Why aren't both of these government "watchdogs" brought before the Legislature to explain their incompetence? It's obvious that both of them breached the act by not acting "as expeditiously as possible" and a year after the complaint was filed neither of them knows what she should have been doing in the first place.
Greg Selinger revealed why.
According to the unelected Premier, who, as Hydro minister has been hearing Hydro's side of the case behind closed doors for 2 years, the whistleblower's complaint is baseless.
Yes, folks, the government has prejudged the complaint even before a single interview has been conducted, or a single document has been examined.
Here's how Selinger put it in the Legislature:
"Because it's an allegation doesn't necessarily mean it's accurate. It doesn't necessarily mean it's true. It means they have a right to have it investigated, and during that procedure they have the right to be protected, and that's exactly what's gone on here. The member opposite, he would like to move from allegations to confirm them as points of fact. The reality is there have been other independent reviews of the stability and the solidness, financially, of Manitoba Hydro, and they have come back with very solid results, that Manitoba Hydro is in excellent shape. "
It's no wonder then that Carol Bellringer was cocky enough to ignore the provisions of the Act requiring all complaints to be handled as expeditiously as possible. She understood full well that that was just window dressing, and that her political masters had already dismissed the conclusions of the Hydro consultant in advance.
Selinger, you have to understand, is the dirtiest politician in the Legislature. He's splattered with mud from the worst scandals to be exposed involving the NDP.
* When the NDP got caught for fraudulently claiming $75,000 in election rebates for the 1999 provincial election, Selinger figured charges would be laid for sure. He went running to the executive demanding a letter exonerating him from any blame. The NDP's new best friend, Elections Manitoba chairman Richard Balasko stalled the investigation until he could get rid of the auditor who uncovered the fraud, charged only Conservative candidates for election misspending, and did his best to cover up the NDP's offence.
Selinger, assured no charges would be laid, kept the secret for five years and now says it was just a simple misunderstanding.
* In 2007 we reported on the Selinger Memo, which, we wrote, " is clear evidence that the NDP conspired with the Crocus Investment Fund to hide the fund's liquidity problems from future investors even to the extent of letting them run a Ponzi scheme."
Crocus was supposedly under the eye of the ministry of Industry and Economic Development. But when Crocus reps outlined their vision for the next 10 to 15 years, IEDM officials declared there were issues of policy and practicality that had to be addressed first.
Fuggedaboutit, said the Crocus people. The plans "had already been cleared by those in higher authority"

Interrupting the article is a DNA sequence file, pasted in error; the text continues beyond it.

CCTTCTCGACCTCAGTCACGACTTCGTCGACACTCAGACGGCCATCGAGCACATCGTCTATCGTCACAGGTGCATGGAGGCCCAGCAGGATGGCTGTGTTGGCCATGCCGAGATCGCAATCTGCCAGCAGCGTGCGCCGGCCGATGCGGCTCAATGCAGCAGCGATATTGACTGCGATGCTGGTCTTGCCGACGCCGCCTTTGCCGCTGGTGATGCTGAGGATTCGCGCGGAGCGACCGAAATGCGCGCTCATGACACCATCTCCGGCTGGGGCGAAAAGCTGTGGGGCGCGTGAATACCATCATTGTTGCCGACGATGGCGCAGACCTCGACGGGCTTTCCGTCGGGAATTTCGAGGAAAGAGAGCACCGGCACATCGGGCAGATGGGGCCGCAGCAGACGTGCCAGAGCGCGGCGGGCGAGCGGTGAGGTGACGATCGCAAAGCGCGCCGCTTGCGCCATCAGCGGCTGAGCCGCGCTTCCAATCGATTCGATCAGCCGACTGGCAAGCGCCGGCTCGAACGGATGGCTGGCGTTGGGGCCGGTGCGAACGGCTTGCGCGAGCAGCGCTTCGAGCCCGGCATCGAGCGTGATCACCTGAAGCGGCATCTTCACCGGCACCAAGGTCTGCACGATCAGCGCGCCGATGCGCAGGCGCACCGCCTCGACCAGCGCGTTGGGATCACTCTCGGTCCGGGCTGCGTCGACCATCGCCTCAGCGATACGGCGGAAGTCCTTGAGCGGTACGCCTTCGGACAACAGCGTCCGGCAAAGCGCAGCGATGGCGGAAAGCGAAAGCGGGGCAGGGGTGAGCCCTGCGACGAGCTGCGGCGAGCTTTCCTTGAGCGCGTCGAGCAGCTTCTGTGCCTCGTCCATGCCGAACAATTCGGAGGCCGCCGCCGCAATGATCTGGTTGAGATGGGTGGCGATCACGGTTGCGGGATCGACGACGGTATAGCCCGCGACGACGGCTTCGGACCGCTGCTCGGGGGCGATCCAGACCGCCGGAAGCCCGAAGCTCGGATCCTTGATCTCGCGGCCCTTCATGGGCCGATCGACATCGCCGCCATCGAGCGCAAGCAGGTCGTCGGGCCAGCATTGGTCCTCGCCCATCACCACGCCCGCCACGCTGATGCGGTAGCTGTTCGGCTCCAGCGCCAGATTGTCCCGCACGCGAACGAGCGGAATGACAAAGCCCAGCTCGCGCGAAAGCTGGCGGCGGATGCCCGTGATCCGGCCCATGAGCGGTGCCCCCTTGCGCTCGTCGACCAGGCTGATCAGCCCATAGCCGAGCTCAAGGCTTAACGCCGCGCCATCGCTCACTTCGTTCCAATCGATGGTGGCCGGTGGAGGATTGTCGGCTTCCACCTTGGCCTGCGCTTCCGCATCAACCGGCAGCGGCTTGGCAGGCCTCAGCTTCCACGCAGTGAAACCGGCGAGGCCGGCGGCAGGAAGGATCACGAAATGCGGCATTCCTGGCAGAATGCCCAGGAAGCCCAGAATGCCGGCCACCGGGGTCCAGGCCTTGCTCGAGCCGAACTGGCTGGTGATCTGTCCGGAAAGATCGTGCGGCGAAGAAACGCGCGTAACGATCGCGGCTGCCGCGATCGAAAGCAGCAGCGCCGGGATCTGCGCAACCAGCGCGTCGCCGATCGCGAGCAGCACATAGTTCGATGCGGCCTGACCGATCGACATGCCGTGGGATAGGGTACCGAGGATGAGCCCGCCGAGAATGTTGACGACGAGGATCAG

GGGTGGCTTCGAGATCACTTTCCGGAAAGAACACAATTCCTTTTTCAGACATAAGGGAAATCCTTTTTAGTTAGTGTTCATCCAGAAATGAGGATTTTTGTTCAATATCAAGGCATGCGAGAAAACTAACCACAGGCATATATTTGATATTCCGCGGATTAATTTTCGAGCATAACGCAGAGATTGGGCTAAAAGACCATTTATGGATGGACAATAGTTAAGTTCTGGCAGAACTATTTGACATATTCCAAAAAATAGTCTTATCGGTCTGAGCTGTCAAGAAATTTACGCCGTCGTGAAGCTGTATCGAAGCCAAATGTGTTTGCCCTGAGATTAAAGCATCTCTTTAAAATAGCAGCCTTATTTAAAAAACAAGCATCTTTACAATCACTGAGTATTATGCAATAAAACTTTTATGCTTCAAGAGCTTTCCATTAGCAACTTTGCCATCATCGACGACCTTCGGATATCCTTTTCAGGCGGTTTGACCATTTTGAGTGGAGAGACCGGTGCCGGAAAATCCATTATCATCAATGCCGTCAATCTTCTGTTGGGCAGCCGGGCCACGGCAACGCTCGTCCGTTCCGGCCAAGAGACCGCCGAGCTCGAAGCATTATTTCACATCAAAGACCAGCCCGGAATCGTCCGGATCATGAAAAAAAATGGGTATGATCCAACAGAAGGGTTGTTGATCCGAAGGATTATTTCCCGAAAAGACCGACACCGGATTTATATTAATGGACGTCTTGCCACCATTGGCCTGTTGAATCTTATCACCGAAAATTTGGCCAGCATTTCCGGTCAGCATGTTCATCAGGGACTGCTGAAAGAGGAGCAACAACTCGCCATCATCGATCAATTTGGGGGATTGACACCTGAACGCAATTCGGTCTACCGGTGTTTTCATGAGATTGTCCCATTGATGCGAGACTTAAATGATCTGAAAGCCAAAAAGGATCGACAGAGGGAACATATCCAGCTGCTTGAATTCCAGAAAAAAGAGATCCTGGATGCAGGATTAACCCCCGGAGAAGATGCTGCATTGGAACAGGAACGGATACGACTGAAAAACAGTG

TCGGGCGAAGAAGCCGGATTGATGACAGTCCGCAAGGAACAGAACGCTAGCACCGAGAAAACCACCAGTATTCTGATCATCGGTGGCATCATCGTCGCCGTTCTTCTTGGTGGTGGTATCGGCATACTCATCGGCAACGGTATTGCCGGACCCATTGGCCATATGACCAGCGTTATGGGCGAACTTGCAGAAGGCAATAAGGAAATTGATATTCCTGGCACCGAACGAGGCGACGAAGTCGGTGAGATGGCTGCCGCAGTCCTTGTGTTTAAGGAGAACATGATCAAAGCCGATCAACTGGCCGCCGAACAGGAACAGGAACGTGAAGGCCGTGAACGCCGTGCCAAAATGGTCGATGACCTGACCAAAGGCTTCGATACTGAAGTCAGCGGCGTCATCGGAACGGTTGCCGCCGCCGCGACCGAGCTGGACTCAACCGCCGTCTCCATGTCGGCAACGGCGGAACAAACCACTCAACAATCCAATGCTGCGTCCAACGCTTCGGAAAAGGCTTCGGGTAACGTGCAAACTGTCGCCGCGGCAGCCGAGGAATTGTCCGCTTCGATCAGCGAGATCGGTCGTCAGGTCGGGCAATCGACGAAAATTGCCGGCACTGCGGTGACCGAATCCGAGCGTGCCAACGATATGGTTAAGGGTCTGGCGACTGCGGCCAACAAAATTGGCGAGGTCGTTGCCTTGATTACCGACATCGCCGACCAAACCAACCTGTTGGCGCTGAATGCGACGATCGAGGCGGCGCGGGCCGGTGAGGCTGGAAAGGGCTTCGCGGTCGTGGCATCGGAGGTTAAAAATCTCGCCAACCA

Leaked cabinet documents, including the Selinger Memo, showed that Crocus had a back channel into cabinet directly to then-Finance Minister Greg Selinger, bypassing the alleged legal oversight of the Industry Minister.
That fact was kept from the public and provincial auditor Jon Singleton who, in the first diversionary use of public servants to take the heat off the NDP, was assigned to conduct an examination of how well the Industry Ministry supervised Crocus.
The NDP wasn't pleased with Singleton's Crocus report, so after he retired, they put in their own auditor who was sure to be more amenable to the government.
* Carol Bellringer's first job for the NDP was to take the heat off Education Minister Peter Bjornson who became enmeshed in the O'Learygate scandal when he lied to a whistleblower.
Bellringer issued a report that said that the Seven Oaks School Division lost $300,000 on an prohibited land development, but that if they claimed they would eventually, sometime in the untold future, sell the land they already owned to themselves for $800,000, they could show a profit on the books today and get her okay.
* With more heat on the NDP, especially the finance minster, over the enormous risks Manitoba Hydro is taking with its $16 billion plans for expansion, who did they call to the rescue? Yes indeed, step right up Carol Bellringer.
First she pulled the rug from under the Public Utilities Board which has been trying for more than a year now to get Hydro to show them their risk analyses. Bellringer said she was going to do a report on Hydro's risk, by coincidence, and it would take her 18 months at least. So the PUB shouldn't hold their breaths for those reports.
And when it was revealed that the Hydro whistleblower's complaint had been in the auditor's hands for months, Bellringer said she was just wrapping it into her other risk study. So the whistleblower shouldn't hold her breath for a speedy investigation of her complaints.
And then we put too much heat on Bellringer and she fled the kitchen, leaving Selinger claiming credit, as the previous minister of the Civil Service Commission, for bringing in the very Whistleblower Act which he's working hard to undermine.
At least now the public knows they've got a clear choice in the next election: the dirtiest politician or the dumbest politician.
Who will do that risk analysis on that?